After becoming experts in how to concede first the Blues let a lead and much needed points slip for the second week running as Norwich came from behind to earn a point amidst an edgy atmosphere at L4…..
The first half display was impressive with Baines and Oviedo showing some nice stuff down the left. Oviedo was hugging the flank high up the pitch with Baines looking to go inside towards goal at all times. Our goal was an example of Oviedo providing good width, with Hitzlsperger playing a nice ball over the top for him to chase onto and deliver for Naismith to slot home. It was the Scotsman’s third strike in his last three starts. Naismith should really have sealed the game in the second half when he was put clear on goal only to deliver a Geoff Thomas style chip into the corner flag. Baines was unlucky not to get a couple of goals with his dribbling a constant menace to Norwich. The wing back was visibly pissed off the more the game went on with the output of Jelavic in particular irking the lateral schemer; at one stage Baines angrily confronted the Croatian after he didn’t ‘show’ for a one two as Norwich began to get more of a foot hold on the game.
Overall we had the chances to put the game to bed but were again wasteful in front of goal; Osman’s shooting in particular was about as convincing as his paedo mussie. As the game went on we became more cautious and at one stage when Pienaar got the ball in a crossing position there was no Everton player in the box and 5 Norwich defenders. This ‘what we have we hold’ approach rarely works and puts massive pressure on a defence which is currently incapable of defending crossing situations into our box
In the second half Norwich came out more aggressively. As noted in the preview they are happy for you to have the ball and will sit deep and look to soak up pressure. Trailing by a goal, Hughton looked to press us further up the pitch andoff the ball as a team they were superb in terms of work rate. Last season we noted how they cover more distance than any side in the league and Tettey epitomised this spirit with six interceptions – the most of any player on the pitch. This presing made it more difficult for us to play out from the back and resulted in more panicky long balls as the half went on.
The switch of Morrison for Hoolahan was a signal of intent of what was coming in terms of an aerial onslaught as the game headed to its closure and crowd anxiety reached boiling point.
We had a look after the Reading game last week at the issue of conceding from set plays. We’ve now shipped seven goals from dead balls (corners/free kicks/pens) which is more than we conceded in the whole of last season. Our approach to defending dead ball deliveries is like most sides in the top flight; we will bring most /all players back and outnumber opponents which enables us to adopt a mixture of man and zonal marking. This was the same last season.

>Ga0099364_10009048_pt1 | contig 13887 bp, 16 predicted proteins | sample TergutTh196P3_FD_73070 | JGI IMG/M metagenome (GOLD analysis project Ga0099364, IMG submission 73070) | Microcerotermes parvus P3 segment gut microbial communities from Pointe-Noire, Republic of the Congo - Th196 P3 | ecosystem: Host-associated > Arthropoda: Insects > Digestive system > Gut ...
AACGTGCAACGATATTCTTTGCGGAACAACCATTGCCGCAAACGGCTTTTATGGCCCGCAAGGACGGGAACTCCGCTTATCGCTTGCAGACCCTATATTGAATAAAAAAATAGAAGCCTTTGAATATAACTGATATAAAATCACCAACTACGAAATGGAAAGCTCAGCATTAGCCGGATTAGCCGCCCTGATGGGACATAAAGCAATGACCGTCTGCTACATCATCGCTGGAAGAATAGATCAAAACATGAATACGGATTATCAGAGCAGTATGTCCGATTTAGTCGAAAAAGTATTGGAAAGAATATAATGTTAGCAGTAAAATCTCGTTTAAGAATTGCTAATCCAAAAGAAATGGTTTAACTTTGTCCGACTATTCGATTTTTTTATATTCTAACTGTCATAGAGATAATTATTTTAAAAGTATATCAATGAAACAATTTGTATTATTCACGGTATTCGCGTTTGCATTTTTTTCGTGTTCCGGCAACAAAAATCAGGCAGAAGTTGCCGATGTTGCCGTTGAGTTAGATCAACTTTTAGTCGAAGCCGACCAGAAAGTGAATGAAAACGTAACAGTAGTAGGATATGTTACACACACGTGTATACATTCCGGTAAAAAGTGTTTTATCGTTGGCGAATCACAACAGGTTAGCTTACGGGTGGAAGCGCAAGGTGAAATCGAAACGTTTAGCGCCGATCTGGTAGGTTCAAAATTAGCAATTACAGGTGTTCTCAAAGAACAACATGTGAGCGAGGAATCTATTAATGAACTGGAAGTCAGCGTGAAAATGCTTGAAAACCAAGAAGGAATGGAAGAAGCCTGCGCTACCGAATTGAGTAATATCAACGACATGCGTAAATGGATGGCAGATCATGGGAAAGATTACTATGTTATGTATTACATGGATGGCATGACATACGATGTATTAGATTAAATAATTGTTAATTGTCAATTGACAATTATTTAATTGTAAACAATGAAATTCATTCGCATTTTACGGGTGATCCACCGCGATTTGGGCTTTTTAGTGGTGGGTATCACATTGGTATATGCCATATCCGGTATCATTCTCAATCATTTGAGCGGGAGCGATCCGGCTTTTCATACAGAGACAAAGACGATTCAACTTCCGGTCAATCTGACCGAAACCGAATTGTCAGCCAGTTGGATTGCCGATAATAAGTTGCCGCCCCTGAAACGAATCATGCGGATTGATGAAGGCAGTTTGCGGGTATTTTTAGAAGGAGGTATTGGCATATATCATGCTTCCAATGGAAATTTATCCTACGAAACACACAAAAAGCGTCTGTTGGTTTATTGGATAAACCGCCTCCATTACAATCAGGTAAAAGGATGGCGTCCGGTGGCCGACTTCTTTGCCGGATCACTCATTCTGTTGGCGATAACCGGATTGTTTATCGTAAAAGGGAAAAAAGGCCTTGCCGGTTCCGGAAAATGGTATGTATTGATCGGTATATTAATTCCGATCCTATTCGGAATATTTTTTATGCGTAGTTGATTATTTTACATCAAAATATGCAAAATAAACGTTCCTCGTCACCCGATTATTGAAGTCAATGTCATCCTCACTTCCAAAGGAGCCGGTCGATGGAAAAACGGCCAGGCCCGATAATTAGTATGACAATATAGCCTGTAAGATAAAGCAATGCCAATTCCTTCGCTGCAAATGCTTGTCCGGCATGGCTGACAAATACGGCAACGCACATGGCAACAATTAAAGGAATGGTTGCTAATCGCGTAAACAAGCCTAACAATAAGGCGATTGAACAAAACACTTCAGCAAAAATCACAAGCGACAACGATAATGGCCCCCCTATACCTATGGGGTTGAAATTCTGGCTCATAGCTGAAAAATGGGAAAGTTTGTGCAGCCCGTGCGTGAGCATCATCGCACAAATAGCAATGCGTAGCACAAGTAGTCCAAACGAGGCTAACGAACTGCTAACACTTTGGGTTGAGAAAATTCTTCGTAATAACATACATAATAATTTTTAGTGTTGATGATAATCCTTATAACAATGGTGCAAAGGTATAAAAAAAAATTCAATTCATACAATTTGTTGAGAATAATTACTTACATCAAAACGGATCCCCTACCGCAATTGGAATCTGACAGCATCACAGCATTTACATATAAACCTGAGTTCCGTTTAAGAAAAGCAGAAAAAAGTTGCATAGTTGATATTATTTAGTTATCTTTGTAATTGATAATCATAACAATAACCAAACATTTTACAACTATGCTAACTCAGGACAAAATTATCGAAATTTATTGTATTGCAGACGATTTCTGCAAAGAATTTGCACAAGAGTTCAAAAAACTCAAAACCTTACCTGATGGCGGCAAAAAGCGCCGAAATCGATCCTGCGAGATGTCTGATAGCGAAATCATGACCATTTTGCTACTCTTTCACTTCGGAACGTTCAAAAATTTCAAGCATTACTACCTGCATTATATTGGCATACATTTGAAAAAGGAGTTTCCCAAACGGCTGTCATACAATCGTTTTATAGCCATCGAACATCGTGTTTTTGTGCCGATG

Stopping dead ball situations arising needs to be priority one. Only Stoke (182) commit more fouls than ourselves (172) and whilst Pulis mob have six footers in all positions and specialise in defending such situations, we don’t have the artillery with a pint sized midfield and few big physical types. The situation was exasperated yesterday by the absence of our main aerial dominator Fellaini as Norwich won a stack more aerials than we did with Holt in particular dominant, winning 7 of his 9 headers. Baines was the games top performer on the ball however he was guilty of getting too tight to Morrison for the foul which led to the free kick Norwich equalised from albeit it looked like Morrison’s fall was as much down to him losing his footing.
If you look at the starting point from the free kick we are too deep defensively. As an example, Barcelona’s recent game at Celtic pitted a side who were aerially strong against a Pique-less Barca who had no six footers in the side. Barca’s approach was to keep a very high defensive line when the ball comes in so when the ball is delivered over them it’s still going to be a fair distance away from the goal for a forward to attack. Or you get an off-side decision.
The bulk of the issues we have faced in dead ball situations have been from players switching off and not showing the required focus / concentration for 90mins. Fellaini against McAuley and Coleman v Le Fondre last week spring to mind. The warning signs where there in the first period when Bassong had a great chance, unmarked from a corner. As the ball comes in Howard takes a step of his line, then retreats whilst Bassong goes behind Heitinga to head home. Both Howard and Heitinga were identified by Moyes post match as the chief culprits of Everton’s latest defensive disaster. Howard should have come even if its just to punch away whilst Heitinga hasn’t got a clue where Bassong is; the not so dynamic duo are a complete pair of biffs.
You could be forgiven for thinking this match report was a copy and paste job from last week given the nature of the performance and dead ball woe. This was another disappointing result and one that leaves us flagging in the ‘chase’ for fourth with tricky fixtures coming up against Arsenal, Man City and Spurs. It’s easy to rue the loss of key personnel but ultimately we should have put Norwich away in the first half when we had the opportunities. Credit to the Canaries, they are limited on the ball but work very hard and this tactic upset our rhythm in the second period and got them a deserved point.
Last season I recall only one point being accrued from home games against Bolton / Blackburn leading to a similar mood of despondency which was then followed by back to back wins against the league’s premium fat cats Man City and Chelsea.
You wouldn’t put it past the Blues surprising us all over again.